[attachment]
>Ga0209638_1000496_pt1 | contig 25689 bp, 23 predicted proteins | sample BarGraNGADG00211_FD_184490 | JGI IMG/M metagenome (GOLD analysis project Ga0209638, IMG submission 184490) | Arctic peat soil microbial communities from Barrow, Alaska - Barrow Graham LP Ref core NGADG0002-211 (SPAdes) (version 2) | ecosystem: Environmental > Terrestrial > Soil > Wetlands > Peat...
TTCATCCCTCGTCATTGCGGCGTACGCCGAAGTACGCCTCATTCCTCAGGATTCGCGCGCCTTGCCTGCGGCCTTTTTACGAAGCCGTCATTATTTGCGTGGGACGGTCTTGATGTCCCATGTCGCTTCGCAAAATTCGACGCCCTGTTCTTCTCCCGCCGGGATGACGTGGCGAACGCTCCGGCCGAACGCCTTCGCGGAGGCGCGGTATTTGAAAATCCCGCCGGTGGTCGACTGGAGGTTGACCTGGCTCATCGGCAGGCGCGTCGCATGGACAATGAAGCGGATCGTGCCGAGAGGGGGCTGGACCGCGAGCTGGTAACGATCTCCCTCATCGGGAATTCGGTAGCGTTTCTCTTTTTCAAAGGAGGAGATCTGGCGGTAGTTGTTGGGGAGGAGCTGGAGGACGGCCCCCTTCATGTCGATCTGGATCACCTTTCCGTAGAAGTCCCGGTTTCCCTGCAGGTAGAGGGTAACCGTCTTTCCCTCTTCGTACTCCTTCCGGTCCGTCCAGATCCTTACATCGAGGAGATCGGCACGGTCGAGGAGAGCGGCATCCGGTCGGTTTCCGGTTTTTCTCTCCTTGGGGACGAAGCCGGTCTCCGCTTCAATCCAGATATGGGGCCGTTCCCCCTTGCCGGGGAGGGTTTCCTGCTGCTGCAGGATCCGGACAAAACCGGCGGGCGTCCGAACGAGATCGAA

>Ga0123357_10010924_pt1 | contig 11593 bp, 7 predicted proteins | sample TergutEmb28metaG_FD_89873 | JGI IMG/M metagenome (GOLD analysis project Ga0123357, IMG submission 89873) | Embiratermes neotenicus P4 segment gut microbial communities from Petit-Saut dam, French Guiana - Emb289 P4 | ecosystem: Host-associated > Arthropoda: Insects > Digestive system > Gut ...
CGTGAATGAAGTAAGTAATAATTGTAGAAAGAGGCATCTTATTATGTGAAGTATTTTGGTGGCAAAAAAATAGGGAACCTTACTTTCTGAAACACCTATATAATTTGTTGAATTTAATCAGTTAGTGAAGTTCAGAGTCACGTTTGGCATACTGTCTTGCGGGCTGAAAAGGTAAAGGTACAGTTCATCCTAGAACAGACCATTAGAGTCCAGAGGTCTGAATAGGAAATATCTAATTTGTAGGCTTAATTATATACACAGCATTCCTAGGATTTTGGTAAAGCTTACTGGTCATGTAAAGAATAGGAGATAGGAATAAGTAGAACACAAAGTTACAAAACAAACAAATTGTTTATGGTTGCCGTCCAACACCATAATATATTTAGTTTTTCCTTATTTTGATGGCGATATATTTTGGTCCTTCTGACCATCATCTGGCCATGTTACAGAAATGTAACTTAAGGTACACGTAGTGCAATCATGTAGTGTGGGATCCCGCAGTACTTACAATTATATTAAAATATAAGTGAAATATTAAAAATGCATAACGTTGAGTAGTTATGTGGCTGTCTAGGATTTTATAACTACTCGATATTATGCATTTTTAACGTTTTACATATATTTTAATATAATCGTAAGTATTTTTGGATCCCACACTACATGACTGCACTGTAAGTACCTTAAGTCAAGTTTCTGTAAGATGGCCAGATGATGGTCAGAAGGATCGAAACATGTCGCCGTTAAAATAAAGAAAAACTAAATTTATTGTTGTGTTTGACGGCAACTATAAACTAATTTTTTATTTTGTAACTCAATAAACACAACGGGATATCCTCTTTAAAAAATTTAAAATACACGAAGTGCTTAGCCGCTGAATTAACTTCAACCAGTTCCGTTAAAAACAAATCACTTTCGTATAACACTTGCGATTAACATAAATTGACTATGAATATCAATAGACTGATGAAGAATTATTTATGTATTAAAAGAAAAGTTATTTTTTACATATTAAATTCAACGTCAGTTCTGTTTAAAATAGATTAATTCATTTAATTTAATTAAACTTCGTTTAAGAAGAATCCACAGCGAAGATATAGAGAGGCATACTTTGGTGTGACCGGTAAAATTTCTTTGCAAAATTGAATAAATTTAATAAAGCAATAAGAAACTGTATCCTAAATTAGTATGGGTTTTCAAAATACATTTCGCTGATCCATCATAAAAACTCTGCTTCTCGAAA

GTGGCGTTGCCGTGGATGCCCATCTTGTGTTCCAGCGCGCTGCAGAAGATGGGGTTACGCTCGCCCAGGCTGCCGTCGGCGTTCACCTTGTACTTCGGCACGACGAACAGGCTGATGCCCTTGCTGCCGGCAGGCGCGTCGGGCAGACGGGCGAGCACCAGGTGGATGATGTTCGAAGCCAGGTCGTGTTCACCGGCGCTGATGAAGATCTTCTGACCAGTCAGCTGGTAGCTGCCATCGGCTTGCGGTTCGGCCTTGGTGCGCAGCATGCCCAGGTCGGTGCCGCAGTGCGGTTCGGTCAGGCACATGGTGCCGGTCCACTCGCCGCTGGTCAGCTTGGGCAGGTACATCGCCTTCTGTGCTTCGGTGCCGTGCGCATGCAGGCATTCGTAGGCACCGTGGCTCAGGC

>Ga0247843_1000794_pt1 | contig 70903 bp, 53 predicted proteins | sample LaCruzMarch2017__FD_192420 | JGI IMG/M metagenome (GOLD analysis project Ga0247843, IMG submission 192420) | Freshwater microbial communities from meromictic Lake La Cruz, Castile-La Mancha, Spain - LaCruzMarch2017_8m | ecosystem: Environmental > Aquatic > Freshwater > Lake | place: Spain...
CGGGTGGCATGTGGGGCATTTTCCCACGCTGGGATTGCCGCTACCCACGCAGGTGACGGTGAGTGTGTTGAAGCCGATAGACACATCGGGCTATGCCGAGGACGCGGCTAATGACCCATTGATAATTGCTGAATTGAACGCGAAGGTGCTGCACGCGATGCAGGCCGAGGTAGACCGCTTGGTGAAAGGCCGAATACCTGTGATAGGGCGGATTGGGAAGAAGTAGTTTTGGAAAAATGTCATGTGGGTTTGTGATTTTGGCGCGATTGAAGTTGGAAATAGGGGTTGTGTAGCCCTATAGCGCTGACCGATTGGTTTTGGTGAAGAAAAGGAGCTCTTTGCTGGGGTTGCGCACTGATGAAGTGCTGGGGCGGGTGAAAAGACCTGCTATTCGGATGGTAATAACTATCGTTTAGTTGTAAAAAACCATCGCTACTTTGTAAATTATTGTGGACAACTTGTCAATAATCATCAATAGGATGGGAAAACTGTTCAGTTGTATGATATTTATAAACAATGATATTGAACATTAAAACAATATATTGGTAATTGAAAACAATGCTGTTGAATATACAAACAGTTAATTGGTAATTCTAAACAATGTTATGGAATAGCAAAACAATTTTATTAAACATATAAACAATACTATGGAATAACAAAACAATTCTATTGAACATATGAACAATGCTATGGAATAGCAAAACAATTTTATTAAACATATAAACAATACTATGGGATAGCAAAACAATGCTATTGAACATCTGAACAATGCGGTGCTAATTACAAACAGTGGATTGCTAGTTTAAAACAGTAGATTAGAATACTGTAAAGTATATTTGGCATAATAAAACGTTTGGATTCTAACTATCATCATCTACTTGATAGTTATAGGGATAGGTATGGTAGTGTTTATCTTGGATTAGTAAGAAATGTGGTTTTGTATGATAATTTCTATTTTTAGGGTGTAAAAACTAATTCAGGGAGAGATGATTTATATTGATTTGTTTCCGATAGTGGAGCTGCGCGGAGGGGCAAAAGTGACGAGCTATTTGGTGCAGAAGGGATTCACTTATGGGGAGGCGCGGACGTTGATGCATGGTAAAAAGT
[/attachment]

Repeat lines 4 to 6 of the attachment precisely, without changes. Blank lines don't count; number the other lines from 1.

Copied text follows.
CGTGAATGAAGTAAGTAATAATTGTAGAAAGAGGCATCTTATTATGTGAAGTATTTTGGTGGCAAAAAAATAGGGAACCTTACTTTCTGAAACACCTATATAATTTGTTGAATTTAATCAGTTAGTGAAGTTCAGAGTCACGTTTGGCATACTGTCTTGCGGGCTGAAAAGGTAAAGGTACAGTTCATCCTAGAACAGACCATTAGAGTCCAGAGGTCTGAATAGGAAATATCTAATTTGTAGGCTTAATTATATACACAGCATTCCTAGGATTTTGGTAAAGCTTACTGGTCATGTAAAGAATAGGAGATAGGAATAAGTAGAACACAAAGTTACAAAACAAACAAATTGTTTATGGTTGCCGTCCAACACCATAATATATTTAGTTTTTCCTTATTTTGATGGCGATATATTTTGGTCCTTCTGACCATCATCTGGCCATGTTACAGAAATGTAACTTAAGGTACACGTAGTGCAATCATGTAGTGTGGGATCCCGCAGTACTTACAATTATATTAAAATATAAGTGAAATATTAAAAATGCATAACGTTGAGTAGTTATGTGGCTGTCTAGGATTTTATAACTACTCGATATTATGCATTTTTAACGTTTTACATATATTTTAATATAATCGTAAGTATTTTTGGATCCCACACTACATGACTGCACTGTAAGTACCTTAAGTCAAGTTTCTGTAAGATGGCCAGATGATGGTCAGAAGGATCGAAACATGTCGCCGTTAAAATAAAGAAAAACTAAATTTATTGTTGTGTTTGACGGCAACTATAAACTAATTTTTTATTTTGTAACTCAATAAACACAACGGGATATCCTCTTTAAAAAATTTAAAATACACGAAGTGCTTAGCCGCTGAATTAACTTCAACCAGTTCCGTTAAAAACAAATCACTTTCGTATAACACTTGCGATTAACATAAATTGACTATGAATATCAATAGACTGATGAAGAATTATTTATGTATTAAAAGAAAAGTTATTTTTTACATATTAAATTCAACGTCAGTTCTGTTTAAAATAGATTAATTCATTTAATTTAATTAAACTTCGTTTAAGAAGAATCCACAGCGAAGATATAGAGAGGCATACTTTGGTGTGACCGGTAAAATTTCTTTGCAAAATTGAATAAATTTAATAAAGCAATAAGAAACTGTATCCTAAATTAGTATGGGTTTTCAAAATACATTTCGCTGATCCATCATAAAAACTCTGCTTCTCGAAA

GTGGCGTTGCCGTGGATGCCCATCTTGTGTTCCAGCGCGCTGCAGAAGATGGGGTTACGCTCGCCCAGGCTGCCGTCGGCGTTCACCTTGTACTTCGGCACGACGAACAGGCTGATGCCCTTGCTGCCGGCAGGCGCGTCGGGCAGACGGGCGAGCACCAGGTGGATGATGTTCGAAGCCAGGTCGTGTTCACCGGCGCTGATGAAGATCTTCTGACCAGTCAGCTGGTAGCTGCCATCGGCTTGCGGTTCGGCCTTGGTGCGCAGCATGCCCAGGTCGGTGCCGCAGTGCGGTTCGGTCAGGCACATGGTGCCGGTCCACTCGCCGCTGGTCAGCTTGGGCAGGTACATCGCCTTCTGTGCTTCGGTGCCGTGCGCATGCAGGCATTCGTAGGCACCGTGGCTCAGGC

>Ga0247843_1000794_pt1 | contig 70903 bp, 53 predicted proteins | sample LaCruzMarch2017__FD_192420 | JGI IMG/M metagenome (GOLD analysis project Ga0247843, IMG submission 192420) | Freshwater microbial communities from meromictic Lake La Cruz, Castile-La Mancha, Spain - LaCruzMarch2017_8m | ecosystem: Environmental > Aquatic > Freshwater > Lake | place: Spain...